I hypothesize that the flavors with higher calories in regular foods will also have a similar calorie relationship in noodle flavoring. Specifically, I expect vegetable-flavored noodles to have the lowest calorie content, chicken-flavored noodles to have an intermediate calorie content, and beef-flavored noodles to have the highest calorie content. I anticipate that the calorie values I obtain will closely match those stated on the noodle packets, as inaccuracies could lead to legal issues for the company.


Independent Variables:

  • Flavor of Noodle Used (Chicken, Beef, Vegetable)

Dependent Variables:

  • Temperature change of Water

Control Variables:

  • Volume of Water in the Calorimeter (± 0.01 ml)
  • Surrounding Environmental Temperatures (℃)
  • Placement of Thermometer
  • Flavoring Powder

Materials List

Apparatus Uncertainty Value (±)
Crucible N/A
Bunsen Burner N/A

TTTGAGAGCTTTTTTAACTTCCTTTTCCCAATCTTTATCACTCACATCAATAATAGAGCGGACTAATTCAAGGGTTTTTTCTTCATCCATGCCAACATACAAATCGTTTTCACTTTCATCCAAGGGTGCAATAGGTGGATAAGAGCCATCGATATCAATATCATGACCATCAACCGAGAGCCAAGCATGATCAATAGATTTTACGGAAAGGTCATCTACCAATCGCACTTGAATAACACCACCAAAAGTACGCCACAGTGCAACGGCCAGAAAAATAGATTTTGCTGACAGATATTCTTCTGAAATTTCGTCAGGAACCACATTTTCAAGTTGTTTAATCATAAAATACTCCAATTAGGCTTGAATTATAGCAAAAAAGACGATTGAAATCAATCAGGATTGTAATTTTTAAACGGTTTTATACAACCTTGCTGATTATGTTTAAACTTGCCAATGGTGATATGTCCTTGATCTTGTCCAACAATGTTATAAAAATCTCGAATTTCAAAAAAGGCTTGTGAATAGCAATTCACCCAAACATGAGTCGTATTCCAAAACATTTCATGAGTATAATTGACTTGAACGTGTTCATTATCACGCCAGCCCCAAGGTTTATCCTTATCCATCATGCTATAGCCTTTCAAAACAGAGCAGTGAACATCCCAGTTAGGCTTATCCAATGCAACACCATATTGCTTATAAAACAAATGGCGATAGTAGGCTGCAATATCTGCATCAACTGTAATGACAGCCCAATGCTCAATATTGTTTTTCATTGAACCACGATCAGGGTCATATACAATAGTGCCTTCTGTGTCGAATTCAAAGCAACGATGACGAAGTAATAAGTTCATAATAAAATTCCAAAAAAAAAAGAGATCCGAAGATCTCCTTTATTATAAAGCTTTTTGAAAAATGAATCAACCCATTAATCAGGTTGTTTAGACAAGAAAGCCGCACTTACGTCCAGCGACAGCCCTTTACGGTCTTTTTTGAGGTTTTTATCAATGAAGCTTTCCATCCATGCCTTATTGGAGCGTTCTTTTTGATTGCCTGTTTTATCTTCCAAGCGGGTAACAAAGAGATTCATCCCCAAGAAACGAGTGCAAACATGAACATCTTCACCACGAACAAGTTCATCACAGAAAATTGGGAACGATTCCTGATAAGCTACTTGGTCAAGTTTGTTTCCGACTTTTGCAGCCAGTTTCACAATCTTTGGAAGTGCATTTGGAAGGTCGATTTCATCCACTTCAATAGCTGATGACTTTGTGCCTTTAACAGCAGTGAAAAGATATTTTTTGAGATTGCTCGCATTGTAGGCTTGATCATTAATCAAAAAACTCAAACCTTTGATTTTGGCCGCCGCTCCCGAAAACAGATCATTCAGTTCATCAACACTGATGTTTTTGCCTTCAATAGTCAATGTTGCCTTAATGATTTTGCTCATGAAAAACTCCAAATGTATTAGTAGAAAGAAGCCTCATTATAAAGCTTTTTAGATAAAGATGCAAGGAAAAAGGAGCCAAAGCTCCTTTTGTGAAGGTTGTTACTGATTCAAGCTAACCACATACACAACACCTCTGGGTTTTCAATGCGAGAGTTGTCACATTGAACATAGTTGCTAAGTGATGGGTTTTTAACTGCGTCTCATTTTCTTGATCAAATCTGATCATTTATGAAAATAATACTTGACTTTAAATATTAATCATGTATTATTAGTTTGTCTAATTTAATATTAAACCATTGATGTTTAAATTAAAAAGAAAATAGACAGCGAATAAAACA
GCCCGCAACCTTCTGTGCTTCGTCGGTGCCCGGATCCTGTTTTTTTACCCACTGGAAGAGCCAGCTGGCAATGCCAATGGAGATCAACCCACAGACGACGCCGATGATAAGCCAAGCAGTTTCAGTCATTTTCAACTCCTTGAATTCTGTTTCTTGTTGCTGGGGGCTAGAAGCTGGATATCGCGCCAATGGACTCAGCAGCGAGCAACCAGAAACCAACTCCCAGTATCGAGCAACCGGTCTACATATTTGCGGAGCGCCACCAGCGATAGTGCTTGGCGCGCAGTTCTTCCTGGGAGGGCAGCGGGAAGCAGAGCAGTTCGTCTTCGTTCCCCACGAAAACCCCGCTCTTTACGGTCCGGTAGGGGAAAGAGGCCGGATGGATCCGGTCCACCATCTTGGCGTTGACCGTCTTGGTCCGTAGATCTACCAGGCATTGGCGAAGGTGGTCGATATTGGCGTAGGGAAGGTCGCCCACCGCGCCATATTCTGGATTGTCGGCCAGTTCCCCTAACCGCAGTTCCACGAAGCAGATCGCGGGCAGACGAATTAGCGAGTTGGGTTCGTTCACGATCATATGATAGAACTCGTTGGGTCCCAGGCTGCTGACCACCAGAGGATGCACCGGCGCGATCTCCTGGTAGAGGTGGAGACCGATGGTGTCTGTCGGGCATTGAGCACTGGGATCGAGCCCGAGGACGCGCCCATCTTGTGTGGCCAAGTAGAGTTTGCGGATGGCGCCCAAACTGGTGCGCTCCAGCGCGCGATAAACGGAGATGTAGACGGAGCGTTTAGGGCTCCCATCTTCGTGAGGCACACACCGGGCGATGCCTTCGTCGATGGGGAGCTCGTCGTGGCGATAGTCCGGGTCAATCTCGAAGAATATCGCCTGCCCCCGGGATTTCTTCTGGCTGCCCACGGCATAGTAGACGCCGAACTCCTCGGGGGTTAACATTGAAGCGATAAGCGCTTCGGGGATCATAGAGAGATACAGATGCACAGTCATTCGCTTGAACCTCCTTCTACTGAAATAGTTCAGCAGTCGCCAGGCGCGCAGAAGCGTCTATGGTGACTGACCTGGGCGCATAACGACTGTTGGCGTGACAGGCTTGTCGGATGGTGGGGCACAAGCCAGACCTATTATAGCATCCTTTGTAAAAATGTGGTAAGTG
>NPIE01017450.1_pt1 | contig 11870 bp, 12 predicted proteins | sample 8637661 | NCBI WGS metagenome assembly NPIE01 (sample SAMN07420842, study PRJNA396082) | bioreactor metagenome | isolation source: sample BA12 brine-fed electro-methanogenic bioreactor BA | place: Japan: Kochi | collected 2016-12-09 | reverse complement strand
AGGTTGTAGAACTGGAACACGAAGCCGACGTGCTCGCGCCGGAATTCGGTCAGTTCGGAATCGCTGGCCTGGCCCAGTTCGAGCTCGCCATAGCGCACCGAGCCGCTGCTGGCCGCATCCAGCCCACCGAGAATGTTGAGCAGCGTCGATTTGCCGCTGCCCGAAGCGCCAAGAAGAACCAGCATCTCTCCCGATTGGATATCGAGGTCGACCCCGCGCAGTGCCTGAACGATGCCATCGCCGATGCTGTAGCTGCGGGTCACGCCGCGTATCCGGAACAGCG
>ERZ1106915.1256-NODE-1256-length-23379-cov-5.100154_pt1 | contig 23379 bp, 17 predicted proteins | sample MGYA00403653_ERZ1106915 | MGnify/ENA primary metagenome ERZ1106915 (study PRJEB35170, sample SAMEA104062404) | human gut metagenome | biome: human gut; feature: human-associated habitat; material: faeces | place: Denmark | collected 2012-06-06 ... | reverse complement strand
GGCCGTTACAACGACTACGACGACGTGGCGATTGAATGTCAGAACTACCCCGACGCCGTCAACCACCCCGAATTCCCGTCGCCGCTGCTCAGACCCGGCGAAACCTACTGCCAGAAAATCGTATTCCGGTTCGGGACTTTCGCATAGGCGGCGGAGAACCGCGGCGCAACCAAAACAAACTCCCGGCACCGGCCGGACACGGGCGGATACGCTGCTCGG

Thermometer 0.2
Improvised Calorimeter N/A
Graduated Cylinder 0.01
Digital Scale 0.01


  1. Measure and record the initial temperature of the water.
  2. Ignite the noodle sample using a bunsen burner, turning off the gas once the sample is lit.
  3. Place the burning sample into the calorimeter.
  4. Record the final temperature of the water after combustion is complete.
  5. Hold the sample until it has completely burned and turned black.
  6. Transfer the sample to a petri dish to cool.
  7. Repeat the procedure until eight burnt noodle samples are obtained.
  8. Submerge the can containing water in a bath of water to return it to the initial temperature.
  9. Weigh and record the mass of each sample.
  10. Repeat the trials for all noodle flavors.


Processed Data for Beef Flavour

Trial Number ∆T of Water (±0.4°C) ∆Mass of Noodle Sample (±0.02g) Q of Noodle Sample Energy per Gram (1/g)
1 10.0 1.6 3.135 kJ 1.959 kCal/g
2 14.0 1.68 4.389 kJ 2.6125 kCal/g
3 6.0 1.46 1.881 kJ 1.288 kCal/g

Processed Data for Chicken Flavour

Trial Number ∆T of Water (±0.4°C) ∆Mass of Noodle Sample (±0.02g) Q of Noodle Sample Energy per Gram (1/g)
1 12.0 1.56 3.762 kJ 2.4115 kCal/g
2 10.0 1.73 3.135 kJ 1.812 kCal/g
3 10.0 1.7 3.135 kJ 1.844 kCal/g

Processed Data for Vegetable Flavour

Trial Number ∆T of Water (±0.4°C) ∆Mass of Noodle Sample (±0.02g) Q of Noodle Sample Energy per Gram (1/g)
1 10.0 1.16 3.135 kJ 2.7025 kCal/g
2 16.0 1.75 5.016 kJ 2.866 kCal/g
3 9.0 1.31 2.8215 kJ 2.1538 kCal/g